Propbably the WORST thing owners can do is to merely "reset" these DTCs using a scan tool or scanguage or by disconnecting the 12V battery. In fact while touching 12V battery negative they could very well be unknowingly putting themselves "live" to 300 volts posiitve (+) or negative (-) which on it's own isnt immediately dangerous, unless of course you find yourself simultaneously in direct proximity to the "opposite" pole.

You DO NOT want to become an active participant in a 300+ volt circuit!

WopOnTour
 

·
Registered
Joined
·
77 Posts
Probably the WORST thing owners can do is to merely "reset" these DTCs using a scan tool or Scanguage or by disconnecting the 12V battery. In fact while touching 12V battery negative they could very well be unknowingly putting themselves "live" to 300 volts positive (+) or negative (-) which on it's own isn't immediately dangerous, unless of course you find yourself simultaneously in direct proximity to the "opposite" pole.
Just like the Volt, the LEAF has a contactor that is opened to isolate the traction battery pack from the "under-the-hood" electronics when the vehicle is powered off to keep it safe when powered off.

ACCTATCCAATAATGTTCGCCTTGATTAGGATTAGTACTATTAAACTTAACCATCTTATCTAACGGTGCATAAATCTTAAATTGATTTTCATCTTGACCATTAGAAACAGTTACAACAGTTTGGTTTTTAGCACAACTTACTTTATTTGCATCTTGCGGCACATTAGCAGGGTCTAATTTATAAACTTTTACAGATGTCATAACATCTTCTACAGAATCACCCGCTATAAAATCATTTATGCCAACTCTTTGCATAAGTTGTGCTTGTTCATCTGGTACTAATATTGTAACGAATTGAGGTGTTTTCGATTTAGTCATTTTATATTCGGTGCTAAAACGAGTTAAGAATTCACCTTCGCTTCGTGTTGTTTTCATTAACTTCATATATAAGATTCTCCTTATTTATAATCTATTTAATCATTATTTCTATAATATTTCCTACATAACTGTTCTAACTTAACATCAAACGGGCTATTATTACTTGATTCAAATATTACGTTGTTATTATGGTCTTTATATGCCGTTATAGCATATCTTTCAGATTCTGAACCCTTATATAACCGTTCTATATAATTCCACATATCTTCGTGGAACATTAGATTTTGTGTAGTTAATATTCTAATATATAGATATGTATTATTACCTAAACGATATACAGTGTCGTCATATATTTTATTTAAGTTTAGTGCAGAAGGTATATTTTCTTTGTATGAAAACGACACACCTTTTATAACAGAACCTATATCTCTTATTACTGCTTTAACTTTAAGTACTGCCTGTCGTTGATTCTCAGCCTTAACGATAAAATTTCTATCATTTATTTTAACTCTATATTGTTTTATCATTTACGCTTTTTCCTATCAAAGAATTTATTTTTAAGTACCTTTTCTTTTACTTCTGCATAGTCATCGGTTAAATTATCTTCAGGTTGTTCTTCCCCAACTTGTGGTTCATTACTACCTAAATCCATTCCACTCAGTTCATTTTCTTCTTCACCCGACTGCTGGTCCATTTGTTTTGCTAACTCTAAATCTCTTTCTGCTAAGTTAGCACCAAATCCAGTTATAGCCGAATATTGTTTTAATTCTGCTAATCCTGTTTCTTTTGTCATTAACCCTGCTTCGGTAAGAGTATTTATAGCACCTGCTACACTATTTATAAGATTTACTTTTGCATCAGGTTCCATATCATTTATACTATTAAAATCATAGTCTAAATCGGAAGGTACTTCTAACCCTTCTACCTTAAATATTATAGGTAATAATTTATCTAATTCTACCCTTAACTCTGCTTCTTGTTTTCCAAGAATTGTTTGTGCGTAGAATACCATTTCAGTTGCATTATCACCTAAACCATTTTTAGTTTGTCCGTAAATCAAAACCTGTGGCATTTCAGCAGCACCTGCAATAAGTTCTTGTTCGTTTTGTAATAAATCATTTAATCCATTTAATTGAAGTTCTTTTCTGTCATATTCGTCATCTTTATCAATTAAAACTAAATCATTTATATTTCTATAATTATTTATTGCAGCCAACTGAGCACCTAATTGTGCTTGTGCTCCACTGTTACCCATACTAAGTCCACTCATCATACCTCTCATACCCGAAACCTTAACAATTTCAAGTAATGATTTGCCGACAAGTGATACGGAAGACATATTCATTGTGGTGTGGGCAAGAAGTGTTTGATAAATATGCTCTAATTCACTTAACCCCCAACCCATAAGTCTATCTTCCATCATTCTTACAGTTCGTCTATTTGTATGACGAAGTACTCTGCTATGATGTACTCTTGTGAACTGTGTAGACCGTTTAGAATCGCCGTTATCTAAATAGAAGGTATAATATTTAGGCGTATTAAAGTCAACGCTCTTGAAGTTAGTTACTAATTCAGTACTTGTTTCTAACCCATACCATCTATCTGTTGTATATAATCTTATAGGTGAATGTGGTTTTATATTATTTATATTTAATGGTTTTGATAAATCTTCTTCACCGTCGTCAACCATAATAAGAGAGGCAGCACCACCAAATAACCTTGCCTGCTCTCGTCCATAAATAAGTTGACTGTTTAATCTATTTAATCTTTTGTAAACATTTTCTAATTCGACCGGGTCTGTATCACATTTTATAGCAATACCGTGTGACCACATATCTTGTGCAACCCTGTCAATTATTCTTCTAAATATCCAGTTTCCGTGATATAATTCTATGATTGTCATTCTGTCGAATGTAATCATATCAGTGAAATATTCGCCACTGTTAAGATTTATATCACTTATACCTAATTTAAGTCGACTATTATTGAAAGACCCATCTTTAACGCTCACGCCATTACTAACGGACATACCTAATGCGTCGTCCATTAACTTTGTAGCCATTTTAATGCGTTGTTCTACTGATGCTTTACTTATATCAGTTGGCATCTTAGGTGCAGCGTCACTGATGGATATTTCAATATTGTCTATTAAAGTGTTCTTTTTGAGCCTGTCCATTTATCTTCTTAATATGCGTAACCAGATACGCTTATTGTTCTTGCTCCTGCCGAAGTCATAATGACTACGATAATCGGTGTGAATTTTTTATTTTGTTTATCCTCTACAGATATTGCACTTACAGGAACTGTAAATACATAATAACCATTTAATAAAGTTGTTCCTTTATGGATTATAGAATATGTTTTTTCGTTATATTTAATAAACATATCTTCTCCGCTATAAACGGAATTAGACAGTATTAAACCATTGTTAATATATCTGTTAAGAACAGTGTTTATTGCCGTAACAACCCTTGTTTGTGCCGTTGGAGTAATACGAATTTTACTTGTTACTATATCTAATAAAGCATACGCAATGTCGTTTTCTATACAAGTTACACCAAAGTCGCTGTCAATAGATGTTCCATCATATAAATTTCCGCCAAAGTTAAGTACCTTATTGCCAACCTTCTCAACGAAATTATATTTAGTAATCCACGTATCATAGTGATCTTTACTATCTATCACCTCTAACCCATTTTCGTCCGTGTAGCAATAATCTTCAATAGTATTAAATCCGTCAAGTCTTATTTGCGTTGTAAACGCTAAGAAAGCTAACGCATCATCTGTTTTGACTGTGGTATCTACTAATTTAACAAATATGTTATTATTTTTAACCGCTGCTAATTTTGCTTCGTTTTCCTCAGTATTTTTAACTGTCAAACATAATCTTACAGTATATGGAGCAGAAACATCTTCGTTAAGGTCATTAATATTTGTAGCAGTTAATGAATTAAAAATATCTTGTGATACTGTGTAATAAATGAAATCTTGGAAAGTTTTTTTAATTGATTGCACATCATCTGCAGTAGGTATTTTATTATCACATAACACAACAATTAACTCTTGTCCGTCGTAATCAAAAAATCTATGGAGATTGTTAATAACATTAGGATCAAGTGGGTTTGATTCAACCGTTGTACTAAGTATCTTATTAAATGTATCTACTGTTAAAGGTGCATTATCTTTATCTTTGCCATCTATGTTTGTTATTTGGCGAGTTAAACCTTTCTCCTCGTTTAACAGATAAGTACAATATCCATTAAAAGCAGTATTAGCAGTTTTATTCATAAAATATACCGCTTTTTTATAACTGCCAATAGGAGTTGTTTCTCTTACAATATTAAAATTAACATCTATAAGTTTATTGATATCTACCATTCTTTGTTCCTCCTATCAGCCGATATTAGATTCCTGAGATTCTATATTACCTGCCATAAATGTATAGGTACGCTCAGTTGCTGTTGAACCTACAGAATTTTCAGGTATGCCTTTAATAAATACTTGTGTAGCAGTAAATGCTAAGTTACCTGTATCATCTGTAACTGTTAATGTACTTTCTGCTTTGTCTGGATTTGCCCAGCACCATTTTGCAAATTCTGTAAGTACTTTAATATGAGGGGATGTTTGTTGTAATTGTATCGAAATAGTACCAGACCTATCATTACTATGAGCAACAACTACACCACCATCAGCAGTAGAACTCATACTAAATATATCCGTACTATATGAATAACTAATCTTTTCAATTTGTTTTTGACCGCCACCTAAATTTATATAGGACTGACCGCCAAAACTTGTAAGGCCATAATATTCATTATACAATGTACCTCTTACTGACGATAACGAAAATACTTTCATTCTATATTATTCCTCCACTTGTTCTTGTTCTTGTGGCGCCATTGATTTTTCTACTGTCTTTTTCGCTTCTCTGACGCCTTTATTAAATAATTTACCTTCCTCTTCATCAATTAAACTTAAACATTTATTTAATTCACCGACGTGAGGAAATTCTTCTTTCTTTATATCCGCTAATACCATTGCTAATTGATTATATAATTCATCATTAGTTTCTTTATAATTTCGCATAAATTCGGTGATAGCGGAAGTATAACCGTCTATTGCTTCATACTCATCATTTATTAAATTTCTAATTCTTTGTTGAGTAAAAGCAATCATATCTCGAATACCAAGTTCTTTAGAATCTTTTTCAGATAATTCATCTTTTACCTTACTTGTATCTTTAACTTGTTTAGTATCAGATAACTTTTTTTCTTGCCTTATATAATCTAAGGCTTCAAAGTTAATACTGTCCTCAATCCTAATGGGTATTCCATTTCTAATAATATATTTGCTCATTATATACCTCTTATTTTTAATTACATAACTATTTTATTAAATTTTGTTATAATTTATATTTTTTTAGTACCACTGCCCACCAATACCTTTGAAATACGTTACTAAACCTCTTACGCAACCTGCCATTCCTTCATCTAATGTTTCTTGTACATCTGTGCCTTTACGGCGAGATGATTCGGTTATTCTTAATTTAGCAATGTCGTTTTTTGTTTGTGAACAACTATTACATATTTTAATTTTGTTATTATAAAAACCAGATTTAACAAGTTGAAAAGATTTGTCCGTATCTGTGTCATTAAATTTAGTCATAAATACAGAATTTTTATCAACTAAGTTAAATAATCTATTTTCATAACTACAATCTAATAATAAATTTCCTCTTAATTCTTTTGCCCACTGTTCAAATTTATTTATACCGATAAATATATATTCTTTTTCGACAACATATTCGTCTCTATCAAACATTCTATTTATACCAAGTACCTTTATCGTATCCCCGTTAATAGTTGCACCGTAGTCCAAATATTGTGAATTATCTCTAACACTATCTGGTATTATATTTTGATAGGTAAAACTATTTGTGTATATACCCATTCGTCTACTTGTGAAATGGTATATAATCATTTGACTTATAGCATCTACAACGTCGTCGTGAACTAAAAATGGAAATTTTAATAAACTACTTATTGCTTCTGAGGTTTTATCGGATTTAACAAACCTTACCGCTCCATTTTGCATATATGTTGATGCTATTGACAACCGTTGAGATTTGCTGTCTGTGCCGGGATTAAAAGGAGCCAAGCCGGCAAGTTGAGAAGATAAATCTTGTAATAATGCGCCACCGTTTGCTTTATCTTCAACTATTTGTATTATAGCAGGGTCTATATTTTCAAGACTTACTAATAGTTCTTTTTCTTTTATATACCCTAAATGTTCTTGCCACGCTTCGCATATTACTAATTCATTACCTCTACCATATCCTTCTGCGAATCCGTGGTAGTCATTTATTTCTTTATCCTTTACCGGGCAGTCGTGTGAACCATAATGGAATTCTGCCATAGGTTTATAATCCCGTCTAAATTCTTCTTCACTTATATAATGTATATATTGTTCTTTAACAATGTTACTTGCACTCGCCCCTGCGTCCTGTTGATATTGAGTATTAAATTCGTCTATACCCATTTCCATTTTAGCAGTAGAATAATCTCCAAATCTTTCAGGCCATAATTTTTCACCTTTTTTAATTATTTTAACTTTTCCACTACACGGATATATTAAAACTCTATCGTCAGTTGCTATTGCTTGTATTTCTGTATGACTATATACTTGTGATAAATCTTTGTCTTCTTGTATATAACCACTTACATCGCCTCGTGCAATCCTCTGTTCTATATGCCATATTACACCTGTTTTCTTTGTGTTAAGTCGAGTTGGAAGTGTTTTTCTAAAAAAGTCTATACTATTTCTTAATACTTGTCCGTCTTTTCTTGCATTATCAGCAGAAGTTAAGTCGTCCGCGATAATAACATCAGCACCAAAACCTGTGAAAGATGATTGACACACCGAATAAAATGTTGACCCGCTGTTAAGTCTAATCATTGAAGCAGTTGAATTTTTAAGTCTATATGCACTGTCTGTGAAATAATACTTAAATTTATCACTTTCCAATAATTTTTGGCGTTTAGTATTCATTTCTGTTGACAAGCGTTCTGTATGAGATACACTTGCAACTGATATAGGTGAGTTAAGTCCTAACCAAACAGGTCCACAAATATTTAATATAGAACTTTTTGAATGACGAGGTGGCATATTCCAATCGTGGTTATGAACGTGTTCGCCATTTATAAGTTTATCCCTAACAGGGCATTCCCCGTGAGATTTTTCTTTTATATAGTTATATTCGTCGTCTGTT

The reason why clearing the DTC is the worst thing to do is that you affect Nissan's ability to properly troubleshoot and diagnose a problem.

To comment on the actual issue, I haven't had this problem in the 1,100 miles I've driven so far and I don't personally know any LEAF owners that have been affected. From the preliminary information gathered though, it appears to be a sensor set at too high of a sensitivity level. More information should be available in the next week or two.
 

·
Registered
Joined
·
4,728 Posts
Just like the Volt, the LEAF has a contactor that is opened to isolate the traction battery pack from the "under-the-hood" electronics when the vehicle is powered off to keep it safe when powered off.

The reason why clearing the DTC is the worst thing to do is that you affect Nissan's ability to properly troubleshoot and diagnose a problem.

To comment on the actual issue, I haven't had this problem in the 1,100 miles I've driven so far and I don't personally know any LEAF owners that have been affected. From the preliminary information gathered though, it appears to be a sensor set at too high of a sensitivity level. More information should be available in the next week or two.
No, I believe you misunderstood what I was saying and missed my point.